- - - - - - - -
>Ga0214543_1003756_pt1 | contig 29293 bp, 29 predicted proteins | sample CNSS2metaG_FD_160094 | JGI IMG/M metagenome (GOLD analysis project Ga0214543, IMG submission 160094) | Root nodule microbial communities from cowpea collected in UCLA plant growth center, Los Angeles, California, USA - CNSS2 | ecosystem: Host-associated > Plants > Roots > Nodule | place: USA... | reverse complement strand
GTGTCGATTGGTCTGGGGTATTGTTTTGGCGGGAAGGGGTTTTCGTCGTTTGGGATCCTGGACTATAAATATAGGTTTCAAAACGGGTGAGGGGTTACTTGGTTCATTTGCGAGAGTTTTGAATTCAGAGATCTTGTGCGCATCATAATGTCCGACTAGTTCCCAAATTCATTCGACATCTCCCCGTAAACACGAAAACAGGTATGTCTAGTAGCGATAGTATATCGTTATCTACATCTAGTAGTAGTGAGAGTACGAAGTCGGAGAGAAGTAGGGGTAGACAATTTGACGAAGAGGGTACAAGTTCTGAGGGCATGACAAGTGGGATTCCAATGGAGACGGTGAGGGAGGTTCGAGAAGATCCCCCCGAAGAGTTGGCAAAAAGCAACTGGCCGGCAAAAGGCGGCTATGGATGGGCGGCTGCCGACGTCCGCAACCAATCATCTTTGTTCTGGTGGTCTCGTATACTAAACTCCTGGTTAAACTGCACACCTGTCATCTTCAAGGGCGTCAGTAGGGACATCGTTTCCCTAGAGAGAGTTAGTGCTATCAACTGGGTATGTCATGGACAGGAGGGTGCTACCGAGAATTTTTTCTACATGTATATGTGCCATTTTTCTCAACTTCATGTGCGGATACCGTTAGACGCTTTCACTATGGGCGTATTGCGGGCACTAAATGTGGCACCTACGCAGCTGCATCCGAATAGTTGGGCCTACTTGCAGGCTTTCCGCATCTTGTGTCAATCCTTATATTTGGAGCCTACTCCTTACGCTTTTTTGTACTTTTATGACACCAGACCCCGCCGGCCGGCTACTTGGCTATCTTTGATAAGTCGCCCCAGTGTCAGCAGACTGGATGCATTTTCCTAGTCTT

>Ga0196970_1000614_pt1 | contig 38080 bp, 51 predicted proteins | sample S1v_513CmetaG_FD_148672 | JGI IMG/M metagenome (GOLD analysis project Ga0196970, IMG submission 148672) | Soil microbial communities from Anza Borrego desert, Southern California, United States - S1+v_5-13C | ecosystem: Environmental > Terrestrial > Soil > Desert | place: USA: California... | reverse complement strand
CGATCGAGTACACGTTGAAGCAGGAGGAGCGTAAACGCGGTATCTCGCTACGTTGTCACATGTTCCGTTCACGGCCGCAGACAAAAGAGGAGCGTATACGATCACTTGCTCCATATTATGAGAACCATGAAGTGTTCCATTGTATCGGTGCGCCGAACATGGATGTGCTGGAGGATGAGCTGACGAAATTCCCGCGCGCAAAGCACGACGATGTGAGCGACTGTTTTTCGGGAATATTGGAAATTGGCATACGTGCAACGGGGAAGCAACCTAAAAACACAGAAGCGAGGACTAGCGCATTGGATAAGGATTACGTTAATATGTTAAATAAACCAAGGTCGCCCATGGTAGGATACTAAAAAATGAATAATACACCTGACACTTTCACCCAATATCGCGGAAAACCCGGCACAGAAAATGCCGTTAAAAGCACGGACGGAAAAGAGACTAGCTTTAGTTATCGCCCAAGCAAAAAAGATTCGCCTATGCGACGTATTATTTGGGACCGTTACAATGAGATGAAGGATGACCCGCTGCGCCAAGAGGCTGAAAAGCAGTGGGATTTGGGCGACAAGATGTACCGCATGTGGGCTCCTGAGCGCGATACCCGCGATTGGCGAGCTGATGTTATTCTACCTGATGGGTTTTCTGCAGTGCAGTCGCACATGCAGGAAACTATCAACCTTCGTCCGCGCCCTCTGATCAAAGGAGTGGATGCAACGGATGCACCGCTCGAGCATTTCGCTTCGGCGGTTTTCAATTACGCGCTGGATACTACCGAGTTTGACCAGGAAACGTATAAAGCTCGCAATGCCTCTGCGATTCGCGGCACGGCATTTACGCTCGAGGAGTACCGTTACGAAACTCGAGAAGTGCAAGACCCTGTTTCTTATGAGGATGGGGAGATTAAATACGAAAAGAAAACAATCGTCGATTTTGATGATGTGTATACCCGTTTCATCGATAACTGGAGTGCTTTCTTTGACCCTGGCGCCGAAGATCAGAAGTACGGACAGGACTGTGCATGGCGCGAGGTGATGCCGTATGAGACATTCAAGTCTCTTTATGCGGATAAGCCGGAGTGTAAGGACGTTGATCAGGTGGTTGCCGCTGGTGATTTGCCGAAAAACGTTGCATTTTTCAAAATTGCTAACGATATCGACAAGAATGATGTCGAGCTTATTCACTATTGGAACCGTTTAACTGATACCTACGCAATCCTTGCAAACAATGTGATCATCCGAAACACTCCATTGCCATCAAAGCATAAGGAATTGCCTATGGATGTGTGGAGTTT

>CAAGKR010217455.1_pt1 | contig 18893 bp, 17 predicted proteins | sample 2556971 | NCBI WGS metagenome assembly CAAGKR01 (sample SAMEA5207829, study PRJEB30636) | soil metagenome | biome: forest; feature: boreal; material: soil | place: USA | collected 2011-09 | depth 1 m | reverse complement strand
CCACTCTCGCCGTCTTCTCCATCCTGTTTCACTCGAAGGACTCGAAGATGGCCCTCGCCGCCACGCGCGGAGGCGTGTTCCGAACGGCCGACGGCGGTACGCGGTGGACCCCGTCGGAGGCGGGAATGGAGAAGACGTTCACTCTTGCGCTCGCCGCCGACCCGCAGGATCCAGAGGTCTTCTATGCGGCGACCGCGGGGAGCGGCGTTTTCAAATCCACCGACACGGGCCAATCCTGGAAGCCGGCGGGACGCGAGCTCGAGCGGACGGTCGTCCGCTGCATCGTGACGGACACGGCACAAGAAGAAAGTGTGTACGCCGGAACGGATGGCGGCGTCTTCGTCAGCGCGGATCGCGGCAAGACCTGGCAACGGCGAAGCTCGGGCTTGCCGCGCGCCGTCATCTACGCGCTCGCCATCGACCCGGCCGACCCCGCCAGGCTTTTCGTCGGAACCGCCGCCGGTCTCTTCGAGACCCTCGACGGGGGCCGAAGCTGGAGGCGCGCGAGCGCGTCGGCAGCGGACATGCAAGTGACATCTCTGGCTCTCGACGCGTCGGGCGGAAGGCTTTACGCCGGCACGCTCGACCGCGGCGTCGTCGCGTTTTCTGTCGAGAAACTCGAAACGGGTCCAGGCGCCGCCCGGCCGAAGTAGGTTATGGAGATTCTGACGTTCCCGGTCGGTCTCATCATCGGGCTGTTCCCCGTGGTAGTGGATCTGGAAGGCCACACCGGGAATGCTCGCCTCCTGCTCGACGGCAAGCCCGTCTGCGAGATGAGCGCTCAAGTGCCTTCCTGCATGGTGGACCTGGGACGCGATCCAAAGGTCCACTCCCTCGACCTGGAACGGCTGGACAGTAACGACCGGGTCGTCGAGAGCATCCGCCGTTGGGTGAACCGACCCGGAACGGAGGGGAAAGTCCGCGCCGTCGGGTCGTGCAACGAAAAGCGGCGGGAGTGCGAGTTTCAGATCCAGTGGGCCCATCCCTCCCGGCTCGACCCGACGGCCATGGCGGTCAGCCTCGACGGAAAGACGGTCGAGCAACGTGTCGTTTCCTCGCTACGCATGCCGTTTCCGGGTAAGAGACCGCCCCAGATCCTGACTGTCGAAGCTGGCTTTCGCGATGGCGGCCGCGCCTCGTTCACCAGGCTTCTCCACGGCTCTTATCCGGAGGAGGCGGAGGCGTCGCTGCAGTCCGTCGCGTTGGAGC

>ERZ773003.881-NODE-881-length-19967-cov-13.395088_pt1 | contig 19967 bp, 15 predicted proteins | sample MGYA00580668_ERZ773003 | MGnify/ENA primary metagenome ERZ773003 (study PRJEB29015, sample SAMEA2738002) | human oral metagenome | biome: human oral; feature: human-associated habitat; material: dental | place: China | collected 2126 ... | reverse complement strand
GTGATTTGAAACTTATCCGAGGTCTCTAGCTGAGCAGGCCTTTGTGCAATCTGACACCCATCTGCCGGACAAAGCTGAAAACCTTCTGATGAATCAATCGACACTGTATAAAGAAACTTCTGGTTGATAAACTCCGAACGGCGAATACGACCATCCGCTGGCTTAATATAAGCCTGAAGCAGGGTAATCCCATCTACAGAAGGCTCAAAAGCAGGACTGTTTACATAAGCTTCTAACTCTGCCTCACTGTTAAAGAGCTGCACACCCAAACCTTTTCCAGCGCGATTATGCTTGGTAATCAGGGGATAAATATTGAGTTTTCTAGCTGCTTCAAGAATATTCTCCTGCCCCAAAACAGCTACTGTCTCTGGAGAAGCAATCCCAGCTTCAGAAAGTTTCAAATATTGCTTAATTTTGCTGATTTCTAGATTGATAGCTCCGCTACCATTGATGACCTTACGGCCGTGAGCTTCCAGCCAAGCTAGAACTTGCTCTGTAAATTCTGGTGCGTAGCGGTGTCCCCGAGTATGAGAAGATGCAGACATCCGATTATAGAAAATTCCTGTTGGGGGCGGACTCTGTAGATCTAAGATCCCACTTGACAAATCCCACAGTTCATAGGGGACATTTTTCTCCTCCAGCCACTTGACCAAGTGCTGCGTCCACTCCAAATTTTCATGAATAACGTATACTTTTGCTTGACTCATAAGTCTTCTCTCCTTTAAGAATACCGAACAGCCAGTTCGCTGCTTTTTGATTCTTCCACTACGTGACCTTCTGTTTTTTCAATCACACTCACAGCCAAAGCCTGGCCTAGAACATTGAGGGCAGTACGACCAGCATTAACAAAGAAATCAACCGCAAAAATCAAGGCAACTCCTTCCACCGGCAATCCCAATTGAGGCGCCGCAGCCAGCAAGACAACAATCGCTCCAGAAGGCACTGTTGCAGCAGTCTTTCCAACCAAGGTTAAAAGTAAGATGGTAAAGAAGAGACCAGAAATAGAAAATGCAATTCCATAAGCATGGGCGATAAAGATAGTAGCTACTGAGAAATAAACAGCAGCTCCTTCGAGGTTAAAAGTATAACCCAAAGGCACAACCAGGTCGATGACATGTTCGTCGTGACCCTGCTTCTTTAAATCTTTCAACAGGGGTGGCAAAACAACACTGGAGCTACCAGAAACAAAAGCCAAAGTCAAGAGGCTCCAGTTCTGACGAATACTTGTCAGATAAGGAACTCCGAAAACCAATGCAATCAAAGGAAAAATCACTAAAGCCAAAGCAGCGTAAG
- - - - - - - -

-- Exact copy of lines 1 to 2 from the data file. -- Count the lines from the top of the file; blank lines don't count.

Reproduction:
>Ga0214543_1003756_pt1 | contig 29293 bp, 29 predicted proteins | sample CNSS2metaG_FD_160094 | JGI IMG/M metagenome (GOLD analysis project Ga0214543, IMG submission 160094) | Root nodule microbial communities from cowpea collected in UCLA plant growth center, Los Angeles, California, USA - CNSS2 | ecosystem: Host-associated > Plants > Roots > Nodule | place: USA... | reverse complement strand
GTGTCGATTGGTCTGGGGTATTGTTTTGGCGGGAAGGGGTTTTCGTCGTTTGGGATCCTGGACTATAAATATAGGTTTCAAAACGGGTGAGGGGTTACTTGGTTCATTTGCGAGAGTTTTGAATTCAGAGATCTTGTGCGCATCATAATGTCCGACTAGTTCCCAAATTCATTCGACATCTCCCCGTAAACACGAAAACAGGTATGTCTAGTAGCGATAGTATATCGTTATCTACATCTAGTAGTAGTGAGAGTACGAAGTCGGAGAGAAGTAGGGGTAGACAATTTGACGAAGAGGGTACAAGTTCTGAGGGCATGACAAGTGGGATTCCAATGGAGACGGTGAGGGAGGTTCGAGAAGATCCCCCCGAAGAGTTGGCAAAAAGCAACTGGCCGGCAAAAGGCGGCTATGGATGGGCGGCTGCCGACGTCCGCAACCAATCATCTTTGTTCTGGTGGTCTCGTATACTAAACTCCTGGTTAAACTGCACACCTGTCATCTTCAAGGGCGTCAGTAGGGACATCGTTTCCCTAGAGAGAGTTAGTGCTATCAACTGGGTATGTCATGGACAGGAGGGTGCTACCGAGAATTTTTTCTACATGTATATGTGCCATTTTTCTCAACTTCATGTGCGGATACCGTTAGACGCTTTCACTATGGGCGTATTGCGGGCACTAAATGTGGCACCTACGCAGCTGCATCCGAATAGTTGGGCCTACTTGCAGGCTTTCCGCATCTTGTGTCAATCCTTATATTTGGAGCCTACTCCTTACGCTTTTTTGTACTTTTATGACACCAGACCCCGCCGGCCGGCTACTTGGCTATCTTTGATAAGTCGCCCCAGTGTCAGCAGACTGGATGCATTTTCCTAGTCTT